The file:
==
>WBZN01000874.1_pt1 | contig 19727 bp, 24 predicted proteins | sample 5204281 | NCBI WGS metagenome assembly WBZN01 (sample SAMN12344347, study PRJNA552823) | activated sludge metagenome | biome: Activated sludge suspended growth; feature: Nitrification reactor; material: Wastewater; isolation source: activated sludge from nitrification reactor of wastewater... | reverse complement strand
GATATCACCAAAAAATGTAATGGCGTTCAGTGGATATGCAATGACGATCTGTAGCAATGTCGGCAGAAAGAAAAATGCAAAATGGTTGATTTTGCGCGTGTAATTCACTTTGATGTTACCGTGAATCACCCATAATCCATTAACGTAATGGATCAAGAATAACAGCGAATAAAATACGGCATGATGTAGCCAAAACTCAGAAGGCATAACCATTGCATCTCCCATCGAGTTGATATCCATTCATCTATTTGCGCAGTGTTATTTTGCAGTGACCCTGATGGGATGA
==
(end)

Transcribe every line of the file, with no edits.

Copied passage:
>WBZN01000874.1_pt1 | contig 19727 bp, 24 predicted proteins | sample 5204281 | NCBI WGS metagenome assembly WBZN01 (sample SAMN12344347, study PRJNA552823) | activated sludge metagenome | biome: Activated sludge suspended growth; feature: Nitrification reactor; material: Wastewater; isolation source: activated sludge from nitrification reactor of wastewater... | reverse complement strand
GATATCACCAAAAAATGTAATGGCGTTCAGTGGATATGCAATGACGATCTGTAGCAATGTCGGCAGAAAGAAAAATGCAAAATGGTTGATTTTGCGCGTGTAATTCACTTTGATGTTACCGTGAATCACCCATAATCCATTAACGTAATGGATCAAGAATAACAGCGAATAAAATACGGCATGATGTAGCCAAAACTCAGAAGGCATAACCATTGCATCTCCCATCGAGTTGATATCCATTCATCTATTTGCGCAGTGTTATTTTGCAGTGACCCTGATGGGATGA